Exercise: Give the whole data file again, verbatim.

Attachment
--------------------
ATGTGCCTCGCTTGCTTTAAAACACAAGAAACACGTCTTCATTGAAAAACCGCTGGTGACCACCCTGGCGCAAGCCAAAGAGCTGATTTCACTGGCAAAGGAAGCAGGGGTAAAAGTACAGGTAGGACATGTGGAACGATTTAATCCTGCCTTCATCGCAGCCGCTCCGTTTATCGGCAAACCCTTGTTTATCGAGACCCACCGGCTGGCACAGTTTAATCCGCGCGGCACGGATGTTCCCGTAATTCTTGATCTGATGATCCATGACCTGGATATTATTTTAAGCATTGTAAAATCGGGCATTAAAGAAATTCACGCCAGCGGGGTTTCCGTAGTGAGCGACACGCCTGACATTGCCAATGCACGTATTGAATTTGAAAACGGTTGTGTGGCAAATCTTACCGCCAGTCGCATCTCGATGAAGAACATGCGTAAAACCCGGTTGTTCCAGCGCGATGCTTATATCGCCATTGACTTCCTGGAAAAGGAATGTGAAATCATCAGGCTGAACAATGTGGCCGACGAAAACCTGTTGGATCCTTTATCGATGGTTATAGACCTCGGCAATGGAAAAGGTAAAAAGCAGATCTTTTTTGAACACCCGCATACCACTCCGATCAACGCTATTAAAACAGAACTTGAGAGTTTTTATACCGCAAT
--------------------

ATGTGCCTCGCTTGCTTTAAAACACAAGAAACACGTCTTCATTGAAAAACCGCTGGTGACCACCCTGGCGCAAGCCAAAGAGCTGATTTCACTGGCAAAGGAAGCAGGGGTAAAAGTACAGGTAGGACATGTGGAACGATTTAATCCTGCCTTCATCGCAGCCGCTCCGTTTATCGGCAAACCCTTGTTTATCGAGACCCACCGGCTGGCACAGTTTAATCCGCGCGGCACGGATGTTCCCGTAATTCTTGATCTGATGATCCATGACCTGGATATTATTTTAAGCATTGTAAAATCGGGCATTAAAGAAATTCACGCCAGCGGGGTTTCCGTAGTGAGCGACACGCCTGACATTGCCAATGCACGTATTGAATTTGAAAACGGTTGTGTGGCAAATCTTACCGCCAGTCGCATCTCGATGAAGAACATGCGTAAAACCCGGTTGTTCCAGCGCGATGCTTATATCGCCATTGACTTCCTGGAAAAGGAATGTGAAATCATCAGGCTGAACAATGTGGCCGACGAAAACCTGTTGGATCCTTTATCGATGGTTATAGACCTCGGCAATGGAAAAGGTAAAAAGCAGATCTTTTTTGAACACCCGCATACCACTCCGATCAACGCTATTAAAACAGAACTTGAGAGTTTTTATACCGCAAT